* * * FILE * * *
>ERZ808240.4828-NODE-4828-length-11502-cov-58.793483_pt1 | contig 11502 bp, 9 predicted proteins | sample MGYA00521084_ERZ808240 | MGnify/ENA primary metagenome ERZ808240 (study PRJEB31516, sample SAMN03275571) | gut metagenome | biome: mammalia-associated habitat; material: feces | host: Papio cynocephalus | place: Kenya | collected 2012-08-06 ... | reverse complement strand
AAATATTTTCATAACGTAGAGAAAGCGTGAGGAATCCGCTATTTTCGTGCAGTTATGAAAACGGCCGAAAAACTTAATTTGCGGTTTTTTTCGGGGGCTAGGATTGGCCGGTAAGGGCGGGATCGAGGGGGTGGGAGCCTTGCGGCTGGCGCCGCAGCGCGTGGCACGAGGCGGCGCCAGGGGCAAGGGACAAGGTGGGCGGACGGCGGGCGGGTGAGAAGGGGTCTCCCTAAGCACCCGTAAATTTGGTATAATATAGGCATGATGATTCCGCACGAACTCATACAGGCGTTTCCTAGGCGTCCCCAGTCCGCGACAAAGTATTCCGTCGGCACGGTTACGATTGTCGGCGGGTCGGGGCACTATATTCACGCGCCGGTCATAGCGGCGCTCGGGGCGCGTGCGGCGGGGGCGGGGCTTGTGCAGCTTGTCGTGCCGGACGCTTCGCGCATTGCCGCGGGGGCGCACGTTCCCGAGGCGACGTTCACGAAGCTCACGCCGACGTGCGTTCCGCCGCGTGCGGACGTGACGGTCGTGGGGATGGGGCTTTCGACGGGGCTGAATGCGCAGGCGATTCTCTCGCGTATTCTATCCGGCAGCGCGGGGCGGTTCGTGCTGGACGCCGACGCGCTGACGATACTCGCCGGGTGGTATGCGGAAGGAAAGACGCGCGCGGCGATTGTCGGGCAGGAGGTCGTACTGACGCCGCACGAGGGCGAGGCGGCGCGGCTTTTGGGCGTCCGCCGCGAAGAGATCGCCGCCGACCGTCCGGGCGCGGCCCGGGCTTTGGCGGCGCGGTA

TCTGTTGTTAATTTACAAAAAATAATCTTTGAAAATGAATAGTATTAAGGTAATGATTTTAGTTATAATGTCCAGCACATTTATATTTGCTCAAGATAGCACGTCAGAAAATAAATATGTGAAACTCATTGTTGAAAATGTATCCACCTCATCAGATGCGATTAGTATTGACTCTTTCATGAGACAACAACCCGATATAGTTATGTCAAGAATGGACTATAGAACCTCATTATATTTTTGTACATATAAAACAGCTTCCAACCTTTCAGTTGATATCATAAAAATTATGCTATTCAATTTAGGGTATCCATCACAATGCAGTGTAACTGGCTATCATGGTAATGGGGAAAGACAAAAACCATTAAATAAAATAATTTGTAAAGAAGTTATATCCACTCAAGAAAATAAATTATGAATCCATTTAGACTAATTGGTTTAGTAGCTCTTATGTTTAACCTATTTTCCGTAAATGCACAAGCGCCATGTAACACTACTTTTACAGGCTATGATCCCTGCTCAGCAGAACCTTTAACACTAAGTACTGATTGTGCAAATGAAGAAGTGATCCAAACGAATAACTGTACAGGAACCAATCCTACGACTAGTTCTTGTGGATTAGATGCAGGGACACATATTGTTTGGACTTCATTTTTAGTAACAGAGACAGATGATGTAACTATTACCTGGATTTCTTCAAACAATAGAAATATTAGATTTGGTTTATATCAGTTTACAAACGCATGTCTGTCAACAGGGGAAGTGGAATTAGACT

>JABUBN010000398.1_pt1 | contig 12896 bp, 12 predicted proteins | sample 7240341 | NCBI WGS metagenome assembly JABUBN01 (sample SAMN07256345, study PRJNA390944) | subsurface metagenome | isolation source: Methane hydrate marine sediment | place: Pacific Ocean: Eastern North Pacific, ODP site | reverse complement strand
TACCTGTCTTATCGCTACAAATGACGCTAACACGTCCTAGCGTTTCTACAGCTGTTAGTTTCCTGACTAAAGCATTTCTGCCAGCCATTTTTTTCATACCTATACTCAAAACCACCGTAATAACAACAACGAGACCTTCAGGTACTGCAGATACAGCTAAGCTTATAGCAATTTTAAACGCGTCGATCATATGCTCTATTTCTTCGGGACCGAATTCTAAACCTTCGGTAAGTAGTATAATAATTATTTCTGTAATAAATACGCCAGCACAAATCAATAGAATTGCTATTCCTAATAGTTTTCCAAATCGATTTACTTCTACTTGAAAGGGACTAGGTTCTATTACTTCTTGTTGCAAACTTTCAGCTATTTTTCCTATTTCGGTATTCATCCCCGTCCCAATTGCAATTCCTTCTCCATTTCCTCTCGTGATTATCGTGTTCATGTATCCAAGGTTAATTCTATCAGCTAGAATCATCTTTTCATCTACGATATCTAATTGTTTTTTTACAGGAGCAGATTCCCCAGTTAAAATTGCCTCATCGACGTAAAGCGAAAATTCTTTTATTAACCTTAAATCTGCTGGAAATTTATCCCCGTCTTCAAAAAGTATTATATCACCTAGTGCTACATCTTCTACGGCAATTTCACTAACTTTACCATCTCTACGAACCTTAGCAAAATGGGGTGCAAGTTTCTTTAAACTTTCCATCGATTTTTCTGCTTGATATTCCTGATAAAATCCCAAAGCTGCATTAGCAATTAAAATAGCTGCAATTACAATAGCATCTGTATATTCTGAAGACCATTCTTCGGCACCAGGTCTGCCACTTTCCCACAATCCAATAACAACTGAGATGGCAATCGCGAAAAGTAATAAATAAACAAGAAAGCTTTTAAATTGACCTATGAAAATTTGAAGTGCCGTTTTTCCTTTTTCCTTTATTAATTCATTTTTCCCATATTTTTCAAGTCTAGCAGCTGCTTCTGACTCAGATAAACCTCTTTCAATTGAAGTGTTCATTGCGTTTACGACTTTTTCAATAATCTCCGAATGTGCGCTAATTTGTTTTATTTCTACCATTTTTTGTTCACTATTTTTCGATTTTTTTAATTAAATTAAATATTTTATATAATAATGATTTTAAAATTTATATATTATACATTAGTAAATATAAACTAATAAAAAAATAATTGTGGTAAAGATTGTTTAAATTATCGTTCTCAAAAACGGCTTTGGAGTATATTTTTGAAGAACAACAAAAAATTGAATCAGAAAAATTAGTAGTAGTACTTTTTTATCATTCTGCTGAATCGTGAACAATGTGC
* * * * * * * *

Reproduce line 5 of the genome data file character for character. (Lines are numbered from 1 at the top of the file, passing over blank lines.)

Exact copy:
TACCTGTCTTATCGCTACAAATGACGCTAACACGTCCTAGCGTTTCTACAGCTGTTAGTTTCCTGACTAAAGCATTTCTGCCAGCCATTTTTTTCATACCTATACTCAAAACCACCGTAATAACAACAACGAGACCTTCAGGTACTGCAGATACAGCTAAGCTTATAGCAATTTTAAACGCGTCGATCATATGCTCTATTTCTTCGGGACCGAATTCTAAACCTTCGGTAAGTAGTATAATAATTATTTCTGTAATAAATACGCCAGCACAAATCAATAGAATTGCTATTCCTAATAGTTTTCCAAATCGATTTACTTCTACTTGAAAGGGACTAGGTTCTATTACTTCTTGTTGCAAACTTTCAGCTATTTTTCCTATTTCGGTATTCATCCCCGTCCCAATTGCAATTCCTTCTCCATTTCCTCTCGTGATTATCGTGTTCATGTATCCAAGGTTAATTCTATCAGCTAGAATCATCTTTTCATCTACGATATCTAATTGTTTTTTTACAGGAGCAGATTCCCCAGTTAAAATTGCCTCATCGACGTAAAGCGAAAATTCTTTTATTAACCTTAAATCTGCTGGAAATTTATCCCCGTCTTCAAAAAGTATTATATCACCTAGTGCTACATCTTCTACGGCAATTTCACTAACTTTACCATCTCTACGAACCTTAGCAAAATGGGGTGCAAGTTTCTTTAAACTTTCCATCGATTTTTCTGCTTGATATTCCTGATAAAATCCCAAAGCTGCATTAGCAATTAAAATAGCTGCAATTACAATAGCATCTGTATATTCTGAAGACCATTCTTCGGCACCAGGTCTGCCACTTTCCCACAATCCAATAACAACTGAGATGGCAATCGCGAAAAGTAATAAATAAACAAGAAAGCTTTTAAATTGACCTATGAAAATTTGAAGTGCCGTTTTTCCTTTTTCCTTTATTAATTCATTTTTCCCATATTTTTCAAGTCTAGCAGCTGCTTCTGACTCAGATAAACCTCTTTCAATTGAAGTGTTCATTGCGTTTACGACTTTTTCAATAATCTCCGAATGTGCGCTAATTTGTTTTATTTCTACCATTTTTTGTTCACTATTTTTCGATTTTTTTAATTAAATTAAATATTTTATATAATAATGATTTTAAAATTTATATATTATACATTAGTAAATATAAACTAATAAAAAAATAATTGTGGTAAAGATTGTTTAAATTATCGTTCTCAAAAACGGCTTTGGAGTATATTTTTGAAGAACAACAAAAAATTGAATCAGAAAAATTAGTAGTAGTACTTTTTTATCATTCTGCTGAATCGTGAACAATGTGC